Tuesday, January 3, 2017

Sixty-three words on the perfect marriage (Gen 1:1-2:25)

I started this blog four years ago, in 2013, to take a stab at answering my curiosity about what it means for me, from God's perspective, that I am a woman. I didn't get very far then, (see the previous 2 posts from 2013) but here I am again, so clearly the question is still on my mind! I am going to try again this year to make my way through the Bible looking for hints about what it means that God created us male and female. I hope to find out more about God by looking at the order he created and also learn about how, as a female, I should live in his world.

It was fun to look back and see what I observed when I made my first start in Genesis, but to refresh myself and put down my current thoughts, I'm going to start again in the beginning.

Genesis 1-2 tell the creation story. Genesis 1 gives an overarching summary of how God, day by day, formed different realms of creation. The last day before he rested, he "created human beings in his own image. In the image of God he created them, male and female he created them."

This first creation story strikes me as more poetic than scientific. It seems to show the world being created form low to high, completely, but from nothing, with human beings created at the very end, with authority to rule the rest of creation- to fill and subdue it. This story has human beings as male and female together, doing both filling and subduing. The next story in chapter 2 has much more to say about the first man and woman distinctly.

This second story has Adam being created before the plants and animals. (The fact that the chronologies of these two stories conflict is one thing that tells me that chronology is not their point.) God forms him from the dust and then breathes life into his nostrils. The man is put in a garden God has planted for him, which includes the tree of the knowledge of good and evil, and the tree of life. The four rivers described are real rivers, so this story happens on earth in a tangible way.

God gives the man the command about the forbidden fruit, then proclaims that he is alone and needs a helper. The animals are formed next and prove not to be suitable as helpers for him.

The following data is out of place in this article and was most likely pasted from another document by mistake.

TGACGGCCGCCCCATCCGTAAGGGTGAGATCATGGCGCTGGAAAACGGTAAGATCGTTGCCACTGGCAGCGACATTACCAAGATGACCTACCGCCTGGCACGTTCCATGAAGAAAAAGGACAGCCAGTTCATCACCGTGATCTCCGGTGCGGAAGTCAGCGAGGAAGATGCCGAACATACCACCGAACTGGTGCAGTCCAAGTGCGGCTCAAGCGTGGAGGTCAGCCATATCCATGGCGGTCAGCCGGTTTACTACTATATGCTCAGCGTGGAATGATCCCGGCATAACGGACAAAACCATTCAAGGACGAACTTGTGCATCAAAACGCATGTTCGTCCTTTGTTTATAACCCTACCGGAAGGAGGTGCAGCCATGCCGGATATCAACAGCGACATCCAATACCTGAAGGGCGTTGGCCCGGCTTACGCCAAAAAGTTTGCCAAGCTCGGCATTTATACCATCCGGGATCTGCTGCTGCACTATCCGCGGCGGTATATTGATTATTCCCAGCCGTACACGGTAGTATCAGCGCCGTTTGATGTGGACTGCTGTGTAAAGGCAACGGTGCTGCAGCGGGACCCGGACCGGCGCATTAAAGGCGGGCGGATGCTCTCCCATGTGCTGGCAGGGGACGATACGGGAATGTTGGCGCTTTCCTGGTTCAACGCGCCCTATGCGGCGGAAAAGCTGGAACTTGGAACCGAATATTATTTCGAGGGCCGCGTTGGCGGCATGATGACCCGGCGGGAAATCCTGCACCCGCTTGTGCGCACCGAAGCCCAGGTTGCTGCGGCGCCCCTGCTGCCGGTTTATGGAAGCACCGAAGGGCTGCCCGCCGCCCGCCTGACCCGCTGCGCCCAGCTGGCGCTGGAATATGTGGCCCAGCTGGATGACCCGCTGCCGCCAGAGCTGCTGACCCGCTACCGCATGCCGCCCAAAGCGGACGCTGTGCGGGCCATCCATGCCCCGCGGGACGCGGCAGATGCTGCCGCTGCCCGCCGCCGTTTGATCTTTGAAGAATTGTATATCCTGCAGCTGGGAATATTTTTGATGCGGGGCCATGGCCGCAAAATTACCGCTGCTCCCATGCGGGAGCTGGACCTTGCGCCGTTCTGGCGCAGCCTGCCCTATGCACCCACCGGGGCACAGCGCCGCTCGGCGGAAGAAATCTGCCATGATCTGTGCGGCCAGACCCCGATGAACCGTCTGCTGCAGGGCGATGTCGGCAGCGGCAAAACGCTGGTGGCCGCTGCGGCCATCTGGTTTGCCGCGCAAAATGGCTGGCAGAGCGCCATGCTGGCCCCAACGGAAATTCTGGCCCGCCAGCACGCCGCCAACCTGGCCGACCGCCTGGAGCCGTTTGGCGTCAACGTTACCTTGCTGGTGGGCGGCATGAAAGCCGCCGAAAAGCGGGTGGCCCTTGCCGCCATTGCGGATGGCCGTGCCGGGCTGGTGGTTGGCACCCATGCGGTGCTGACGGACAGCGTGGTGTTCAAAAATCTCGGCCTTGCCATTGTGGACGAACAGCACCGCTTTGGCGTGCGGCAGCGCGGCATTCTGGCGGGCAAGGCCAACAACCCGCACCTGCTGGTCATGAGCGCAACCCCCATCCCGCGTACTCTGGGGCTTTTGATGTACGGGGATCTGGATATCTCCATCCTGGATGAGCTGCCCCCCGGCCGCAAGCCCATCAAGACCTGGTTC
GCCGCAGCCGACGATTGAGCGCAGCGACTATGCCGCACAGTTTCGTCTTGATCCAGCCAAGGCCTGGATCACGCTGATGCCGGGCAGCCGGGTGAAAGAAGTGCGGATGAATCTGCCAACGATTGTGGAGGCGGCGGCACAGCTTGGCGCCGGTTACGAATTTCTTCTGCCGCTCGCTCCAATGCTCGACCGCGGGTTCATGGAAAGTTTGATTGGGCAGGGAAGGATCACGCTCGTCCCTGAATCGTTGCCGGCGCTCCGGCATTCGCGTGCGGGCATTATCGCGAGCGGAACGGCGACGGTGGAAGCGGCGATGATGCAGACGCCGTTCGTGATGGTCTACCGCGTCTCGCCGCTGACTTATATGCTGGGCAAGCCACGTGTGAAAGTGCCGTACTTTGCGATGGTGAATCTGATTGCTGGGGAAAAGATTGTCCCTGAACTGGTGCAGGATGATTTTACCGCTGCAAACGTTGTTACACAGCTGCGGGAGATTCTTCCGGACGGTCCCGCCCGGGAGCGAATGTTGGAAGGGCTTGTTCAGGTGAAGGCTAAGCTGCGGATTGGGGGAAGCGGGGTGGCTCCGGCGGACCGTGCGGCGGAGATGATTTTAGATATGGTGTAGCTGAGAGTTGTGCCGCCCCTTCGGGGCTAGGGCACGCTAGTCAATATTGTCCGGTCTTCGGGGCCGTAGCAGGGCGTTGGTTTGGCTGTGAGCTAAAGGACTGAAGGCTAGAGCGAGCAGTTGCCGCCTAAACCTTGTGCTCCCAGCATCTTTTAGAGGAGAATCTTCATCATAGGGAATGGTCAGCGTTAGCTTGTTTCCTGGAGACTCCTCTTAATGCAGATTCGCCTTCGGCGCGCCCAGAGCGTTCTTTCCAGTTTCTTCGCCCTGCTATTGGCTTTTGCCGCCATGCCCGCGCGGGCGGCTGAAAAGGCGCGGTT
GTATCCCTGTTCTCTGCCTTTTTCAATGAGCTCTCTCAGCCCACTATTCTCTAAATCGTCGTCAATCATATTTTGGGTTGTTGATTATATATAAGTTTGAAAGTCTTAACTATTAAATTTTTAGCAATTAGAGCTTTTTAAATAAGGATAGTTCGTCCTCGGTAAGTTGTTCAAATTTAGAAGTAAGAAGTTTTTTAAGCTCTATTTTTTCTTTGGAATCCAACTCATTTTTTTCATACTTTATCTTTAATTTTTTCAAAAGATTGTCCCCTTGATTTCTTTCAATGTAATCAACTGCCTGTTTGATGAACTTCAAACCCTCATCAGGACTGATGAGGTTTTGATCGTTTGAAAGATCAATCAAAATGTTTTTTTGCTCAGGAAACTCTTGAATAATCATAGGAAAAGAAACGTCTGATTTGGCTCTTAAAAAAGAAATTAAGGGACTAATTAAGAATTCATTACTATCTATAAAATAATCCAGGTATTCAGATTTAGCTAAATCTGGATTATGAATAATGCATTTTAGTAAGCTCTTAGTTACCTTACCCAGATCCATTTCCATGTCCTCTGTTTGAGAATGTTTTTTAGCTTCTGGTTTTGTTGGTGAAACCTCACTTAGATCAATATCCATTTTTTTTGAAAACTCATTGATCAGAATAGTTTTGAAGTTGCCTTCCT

God's description of the woman he is making is important to consider. He has her in mind as "a helper suitable for him." I recently read Susan Hunt's book "Becoming Eve" which makes the argument that since woman and man are made in the image of God, woman is a helper in the same sense that God is a helper throughout the Bible using the same word. I think she has a good point. As I think of these uses in the Bible, I wonder if this "helper" means sort of a benefactor, like someone who helps him succeed, who brings him blessing, who does not harm him, but makes his life better.

God anesthetizes the man and creates woman from his rib. Why is Eve made from the rib? This detail is so familiar to me, having learned it from preschool age. But I would love to know it's significance. I will probably not get anywhere on that question without knowing a lot more about ancient Jewish literature than I do. Anyone want to help in the comments?

The next few verses, are almost all we have to go on about marriage and men and women together before the fall:

"At last," the man exclaimed. "This one is bone from my bone and flesh from my flesh! She will be called 'woman' because she was taken from 'man'" This explains why a man leaves his father and is joined to his wife and the two are united into one. Now the man and his wife were both naked, but they felt no shame. (Gen 2:23-25)

Sixty-three English words describe the only perfect marriage we will ever be able to peek into! Taking the little we've got, what can we learn?